advantage of speculative stock movements that have been carried too far in either
direction
• Buying undervalued securities and selling overvalued securities is simpler in theory
than in practice
• There are also special situations like arbitrages, protected hedges and liquidation
scenarios that can produce above market returns for enterprising investors
• Bargain issues selling below their net current assets, or net working capital, are
especially attractive
§ Working capital are all current assets excluding plant and other assets after
deducting all liabilities ahead of the stock owner
• A 5% annual return above the market is required to make enterprise investing a
worthwhile activity
• Commentary on Chapter 1
• “All of human unhappiness comes from one thing: not knowing how to remain at rest
in a room.” – Blaise Pascal
• Investing consists of three equal elements
§ You must thoroughly analyze a company, and the soundness of its
underlying business, before you buy the stock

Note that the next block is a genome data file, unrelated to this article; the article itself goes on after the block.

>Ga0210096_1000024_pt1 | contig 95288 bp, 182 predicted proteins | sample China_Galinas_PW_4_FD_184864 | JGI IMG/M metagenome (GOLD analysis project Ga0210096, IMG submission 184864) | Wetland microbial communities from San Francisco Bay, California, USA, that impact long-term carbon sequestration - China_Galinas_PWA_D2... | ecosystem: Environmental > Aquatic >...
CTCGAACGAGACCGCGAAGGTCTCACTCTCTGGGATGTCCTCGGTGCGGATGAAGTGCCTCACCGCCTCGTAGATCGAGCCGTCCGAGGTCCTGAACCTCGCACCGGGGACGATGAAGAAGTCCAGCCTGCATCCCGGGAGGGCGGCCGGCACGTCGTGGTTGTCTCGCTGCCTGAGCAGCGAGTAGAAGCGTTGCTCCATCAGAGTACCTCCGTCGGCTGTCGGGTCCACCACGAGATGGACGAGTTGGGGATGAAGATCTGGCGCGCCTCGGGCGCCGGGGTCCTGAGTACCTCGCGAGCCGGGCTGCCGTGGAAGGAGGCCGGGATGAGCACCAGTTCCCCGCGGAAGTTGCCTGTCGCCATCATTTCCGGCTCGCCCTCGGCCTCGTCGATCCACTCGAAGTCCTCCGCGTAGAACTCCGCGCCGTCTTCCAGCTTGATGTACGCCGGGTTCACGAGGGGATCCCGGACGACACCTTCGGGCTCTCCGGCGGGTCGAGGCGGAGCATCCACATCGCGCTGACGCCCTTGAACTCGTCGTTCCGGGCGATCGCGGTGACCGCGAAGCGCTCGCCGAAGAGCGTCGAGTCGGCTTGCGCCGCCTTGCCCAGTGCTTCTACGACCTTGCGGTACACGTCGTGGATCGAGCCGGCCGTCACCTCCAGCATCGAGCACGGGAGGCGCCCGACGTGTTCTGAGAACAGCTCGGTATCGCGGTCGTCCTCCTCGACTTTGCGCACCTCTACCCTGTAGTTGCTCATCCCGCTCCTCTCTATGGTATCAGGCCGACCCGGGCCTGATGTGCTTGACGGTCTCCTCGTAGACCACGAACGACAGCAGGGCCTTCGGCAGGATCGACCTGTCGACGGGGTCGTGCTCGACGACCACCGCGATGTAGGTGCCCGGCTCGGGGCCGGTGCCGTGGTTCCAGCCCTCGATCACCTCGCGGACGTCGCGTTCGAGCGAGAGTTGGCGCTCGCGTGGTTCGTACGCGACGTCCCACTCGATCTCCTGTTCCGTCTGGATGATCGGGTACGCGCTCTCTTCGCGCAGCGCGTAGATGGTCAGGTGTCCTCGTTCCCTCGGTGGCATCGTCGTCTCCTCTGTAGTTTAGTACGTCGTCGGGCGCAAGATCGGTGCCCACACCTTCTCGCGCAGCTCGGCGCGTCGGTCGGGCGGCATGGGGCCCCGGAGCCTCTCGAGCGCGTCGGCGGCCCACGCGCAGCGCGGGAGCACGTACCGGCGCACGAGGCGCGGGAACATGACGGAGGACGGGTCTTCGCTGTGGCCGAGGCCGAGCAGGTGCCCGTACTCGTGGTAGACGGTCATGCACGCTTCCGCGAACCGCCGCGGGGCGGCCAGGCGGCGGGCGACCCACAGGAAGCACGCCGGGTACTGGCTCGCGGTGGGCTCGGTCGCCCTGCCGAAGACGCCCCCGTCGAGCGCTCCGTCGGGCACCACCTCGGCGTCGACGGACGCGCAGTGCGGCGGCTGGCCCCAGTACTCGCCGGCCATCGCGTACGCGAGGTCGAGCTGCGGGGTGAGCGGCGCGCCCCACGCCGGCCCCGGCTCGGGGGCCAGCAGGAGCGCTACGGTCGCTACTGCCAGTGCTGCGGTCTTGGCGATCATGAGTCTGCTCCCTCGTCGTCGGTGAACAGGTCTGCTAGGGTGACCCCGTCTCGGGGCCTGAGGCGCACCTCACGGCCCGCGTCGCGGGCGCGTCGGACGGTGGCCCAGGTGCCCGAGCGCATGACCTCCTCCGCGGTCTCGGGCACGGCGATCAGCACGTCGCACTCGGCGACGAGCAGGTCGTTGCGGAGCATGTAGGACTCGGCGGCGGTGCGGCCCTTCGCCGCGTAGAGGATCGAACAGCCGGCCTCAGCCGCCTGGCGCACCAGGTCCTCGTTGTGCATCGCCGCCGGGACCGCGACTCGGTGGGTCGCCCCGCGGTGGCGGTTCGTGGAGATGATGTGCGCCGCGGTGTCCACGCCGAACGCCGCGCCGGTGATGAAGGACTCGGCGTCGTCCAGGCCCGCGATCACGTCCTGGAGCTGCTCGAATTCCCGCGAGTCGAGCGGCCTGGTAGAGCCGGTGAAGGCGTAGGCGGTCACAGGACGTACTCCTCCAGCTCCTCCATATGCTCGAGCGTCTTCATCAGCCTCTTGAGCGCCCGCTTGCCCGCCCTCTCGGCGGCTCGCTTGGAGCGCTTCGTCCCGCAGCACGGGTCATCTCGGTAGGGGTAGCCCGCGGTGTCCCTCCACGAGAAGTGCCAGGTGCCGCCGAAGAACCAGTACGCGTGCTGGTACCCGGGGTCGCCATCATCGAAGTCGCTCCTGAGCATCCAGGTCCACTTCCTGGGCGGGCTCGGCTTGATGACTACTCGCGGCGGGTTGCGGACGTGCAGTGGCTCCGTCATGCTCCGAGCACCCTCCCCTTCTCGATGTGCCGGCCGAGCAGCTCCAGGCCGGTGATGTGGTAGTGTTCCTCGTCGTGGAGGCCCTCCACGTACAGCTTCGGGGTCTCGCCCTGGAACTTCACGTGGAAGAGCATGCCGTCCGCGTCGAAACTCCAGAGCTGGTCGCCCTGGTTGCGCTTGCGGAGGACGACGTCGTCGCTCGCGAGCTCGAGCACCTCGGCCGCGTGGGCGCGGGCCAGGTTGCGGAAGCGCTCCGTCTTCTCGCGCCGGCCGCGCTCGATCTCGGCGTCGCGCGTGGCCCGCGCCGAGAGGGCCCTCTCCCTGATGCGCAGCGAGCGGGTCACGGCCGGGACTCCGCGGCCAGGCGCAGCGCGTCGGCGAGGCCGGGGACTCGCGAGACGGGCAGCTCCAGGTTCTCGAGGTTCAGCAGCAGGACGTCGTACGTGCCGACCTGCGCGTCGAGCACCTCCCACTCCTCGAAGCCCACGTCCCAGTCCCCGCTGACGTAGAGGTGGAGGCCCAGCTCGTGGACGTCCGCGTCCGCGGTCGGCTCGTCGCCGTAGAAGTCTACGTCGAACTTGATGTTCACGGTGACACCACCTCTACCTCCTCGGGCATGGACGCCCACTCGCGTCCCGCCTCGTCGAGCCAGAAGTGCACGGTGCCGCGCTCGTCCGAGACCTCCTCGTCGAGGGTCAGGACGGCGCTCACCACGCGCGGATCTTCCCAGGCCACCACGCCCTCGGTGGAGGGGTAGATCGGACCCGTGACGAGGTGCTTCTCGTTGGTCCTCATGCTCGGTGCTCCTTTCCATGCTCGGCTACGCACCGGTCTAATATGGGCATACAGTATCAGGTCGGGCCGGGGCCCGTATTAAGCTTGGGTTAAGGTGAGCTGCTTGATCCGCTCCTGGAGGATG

§ You must deliberately protect yourself against serious losses
§ You must aspire to “adequate,” not extraordinary performance
• Investors calculate what the stock is worth based on the value of its businesses
• Speculators gamble that a stock will increase in price because someone will pay
more for it than they will
• Investors determine market price by established standards of value, while
speculators base their standards of value upon market price
• Quoted values matter much less to the investor because they should be comfortable
owning the business even if they couldn’t get a daily quote
• People who invest make money for themselves; people who speculate make money
for their brokers
• Speculators will use any method they think will work
• The investor has no interest in being temporarily right and aspires to be sustainably
and reliably right
• Gimmicks may beat the market in short spurts, but over time they will get an
investor killed
• In 1973 mutual funds held a stock for 3 years on average
• In 2002 the average hold period for a mutual fund was 10.9 months
• Most investors know the price of everything, and the value of nothing
• Stocks do well or poorly based on the future of the business behind them
• Gambling instinct is a part of human nature and suppressing it is difficult, but the
investor must confine and restrain it